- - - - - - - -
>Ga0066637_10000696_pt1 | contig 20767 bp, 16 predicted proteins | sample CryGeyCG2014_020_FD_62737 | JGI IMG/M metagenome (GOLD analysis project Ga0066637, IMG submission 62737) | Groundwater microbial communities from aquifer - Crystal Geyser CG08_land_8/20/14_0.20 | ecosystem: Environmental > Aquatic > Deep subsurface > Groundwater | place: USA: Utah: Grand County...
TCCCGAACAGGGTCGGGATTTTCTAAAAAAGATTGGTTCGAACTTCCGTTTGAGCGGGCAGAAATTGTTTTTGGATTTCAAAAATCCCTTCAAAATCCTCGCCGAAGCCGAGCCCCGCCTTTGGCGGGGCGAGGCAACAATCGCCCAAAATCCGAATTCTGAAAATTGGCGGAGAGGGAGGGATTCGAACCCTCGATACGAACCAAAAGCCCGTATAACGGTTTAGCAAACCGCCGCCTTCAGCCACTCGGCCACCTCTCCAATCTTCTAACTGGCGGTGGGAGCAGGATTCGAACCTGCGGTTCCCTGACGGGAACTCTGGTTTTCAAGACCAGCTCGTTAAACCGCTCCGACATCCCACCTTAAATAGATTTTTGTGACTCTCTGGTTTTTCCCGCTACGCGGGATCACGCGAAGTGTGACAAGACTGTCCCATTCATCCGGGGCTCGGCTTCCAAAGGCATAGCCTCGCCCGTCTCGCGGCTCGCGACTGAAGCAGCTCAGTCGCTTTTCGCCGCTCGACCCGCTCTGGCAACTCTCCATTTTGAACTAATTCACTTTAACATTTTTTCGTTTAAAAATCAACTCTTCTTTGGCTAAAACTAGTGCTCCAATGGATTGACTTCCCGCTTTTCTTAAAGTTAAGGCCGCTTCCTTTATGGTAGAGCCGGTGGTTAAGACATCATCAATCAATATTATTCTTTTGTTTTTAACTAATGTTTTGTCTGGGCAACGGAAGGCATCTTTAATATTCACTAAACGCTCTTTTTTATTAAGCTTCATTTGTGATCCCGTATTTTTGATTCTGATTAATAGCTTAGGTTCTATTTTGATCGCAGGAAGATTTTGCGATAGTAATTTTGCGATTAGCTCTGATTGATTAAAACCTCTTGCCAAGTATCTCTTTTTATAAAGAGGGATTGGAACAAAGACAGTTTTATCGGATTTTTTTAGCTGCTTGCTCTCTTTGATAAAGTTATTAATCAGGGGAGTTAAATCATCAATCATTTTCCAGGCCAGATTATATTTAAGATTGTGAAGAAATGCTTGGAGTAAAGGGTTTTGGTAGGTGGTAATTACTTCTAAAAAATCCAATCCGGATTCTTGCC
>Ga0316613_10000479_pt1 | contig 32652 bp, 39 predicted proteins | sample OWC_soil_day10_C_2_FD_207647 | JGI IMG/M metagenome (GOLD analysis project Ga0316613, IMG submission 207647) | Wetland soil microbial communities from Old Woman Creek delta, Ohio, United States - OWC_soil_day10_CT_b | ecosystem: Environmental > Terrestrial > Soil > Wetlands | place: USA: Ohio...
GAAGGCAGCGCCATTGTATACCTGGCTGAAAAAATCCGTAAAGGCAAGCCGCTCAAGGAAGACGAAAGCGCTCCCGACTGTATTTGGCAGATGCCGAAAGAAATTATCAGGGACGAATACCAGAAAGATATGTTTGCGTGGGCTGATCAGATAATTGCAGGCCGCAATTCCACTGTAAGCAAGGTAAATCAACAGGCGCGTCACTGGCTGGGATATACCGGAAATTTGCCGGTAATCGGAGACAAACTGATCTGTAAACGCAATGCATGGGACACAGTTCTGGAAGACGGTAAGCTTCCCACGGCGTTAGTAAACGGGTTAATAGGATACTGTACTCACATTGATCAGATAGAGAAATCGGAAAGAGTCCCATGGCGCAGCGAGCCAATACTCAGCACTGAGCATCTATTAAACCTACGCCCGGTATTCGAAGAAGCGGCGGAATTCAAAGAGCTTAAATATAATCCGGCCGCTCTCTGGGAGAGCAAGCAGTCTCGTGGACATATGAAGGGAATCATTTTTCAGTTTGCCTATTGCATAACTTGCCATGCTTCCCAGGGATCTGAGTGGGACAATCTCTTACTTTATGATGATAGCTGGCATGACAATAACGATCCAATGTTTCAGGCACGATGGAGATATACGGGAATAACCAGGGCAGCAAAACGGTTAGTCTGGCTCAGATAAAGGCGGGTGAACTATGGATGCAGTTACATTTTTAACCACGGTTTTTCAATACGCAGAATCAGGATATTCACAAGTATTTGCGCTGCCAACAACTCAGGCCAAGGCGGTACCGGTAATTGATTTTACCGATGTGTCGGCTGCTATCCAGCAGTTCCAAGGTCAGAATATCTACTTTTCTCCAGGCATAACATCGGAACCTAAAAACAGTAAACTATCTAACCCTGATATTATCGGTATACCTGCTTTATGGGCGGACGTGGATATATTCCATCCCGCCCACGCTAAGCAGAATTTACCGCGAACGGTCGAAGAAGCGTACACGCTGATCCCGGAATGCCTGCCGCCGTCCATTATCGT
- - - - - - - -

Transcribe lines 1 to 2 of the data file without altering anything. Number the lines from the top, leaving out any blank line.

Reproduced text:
>Ga0066637_10000696_pt1 | contig 20767 bp, 16 predicted proteins | sample CryGeyCG2014_020_FD_62737 | JGI IMG/M metagenome (GOLD analysis project Ga0066637, IMG submission 62737) | Groundwater microbial communities from aquifer - Crystal Geyser CG08_land_8/20/14_0.20 | ecosystem: Environmental > Aquatic > Deep subsurface > Groundwater | place: USA: Utah: Grand County...
TCCCGAACAGGGTCGGGATTTTCTAAAAAAGATTGGTTCGAACTTCCGTTTGAGCGGGCAGAAATTGTTTTTGGATTTCAAAAATCCCTTCAAAATCCTCGCCGAAGCCGAGCCCCGCCTTTGGCGGGGCGAGGCAACAATCGCCCAAAATCCGAATTCTGAAAATTGGCGGAGAGGGAGGGATTCGAACCCTCGATACGAACCAAAAGCCCGTATAACGGTTTAGCAAACCGCCGCCTTCAGCCACTCGGCCACCTCTCCAATCTTCTAACTGGCGGTGGGAGCAGGATTCGAACCTGCGGTTCCCTGACGGGAACTCTGGTTTTCAAGACCAGCTCGTTAAACCGCTCCGACATCCCACCTTAAATAGATTTTTGTGACTCTCTGGTTTTTCCCGCTACGCGGGATCACGCGAAGTGTGACAAGACTGTCCCATTCATCCGGGGCTCGGCTTCCAAAGGCATAGCCTCGCCCGTCTCGCGGCTCGCGACTGAAGCAGCTCAGTCGCTTTTCGCCGCTCGACCCGCTCTGGCAACTCTCCATTTTGAACTAATTCACTTTAACATTTTTTCGTTTAAAAATCAACTCTTCTTTGGCTAAAACTAGTGCTCCAATGGATTGACTTCCCGCTTTTCTTAAAGTTAAGGCCGCTTCCTTTATGGTAGAGCCGGTGGTTAAGACATCATCAATCAATATTATTCTTTTGTTTTTAACTAATGTTTTGTCTGGGCAACGGAAGGCATCTTTAATATTCACTAAACGCTCTTTTTTATTAAGCTTCATTTGTGATCCCGTATTTTTGATTCTGATTAATAGCTTAGGTTCTATTTTGATCGCAGGAAGATTTTGCGATAGTAATTTTGCGATTAGCTCTGATTGATTAAAACCTCTTGCCAAGTATCTCTTTTTATAAAGAGGGATTGGAACAAAGACAGTTTTATCGGATTTTTTTAGCTGCTTGCTCTCTTTGATAAAGTTATTAATCAGGGGAGTTAAATCATCAATCATTTTCCAGGCCAGATTATATTTAAGATTGTGAAGAAATGCTTGGAGTAAAGGGTTTTGGTAGGTGGTAATTACTTCTAAAAAATCCAATCCGGATTCTTGCC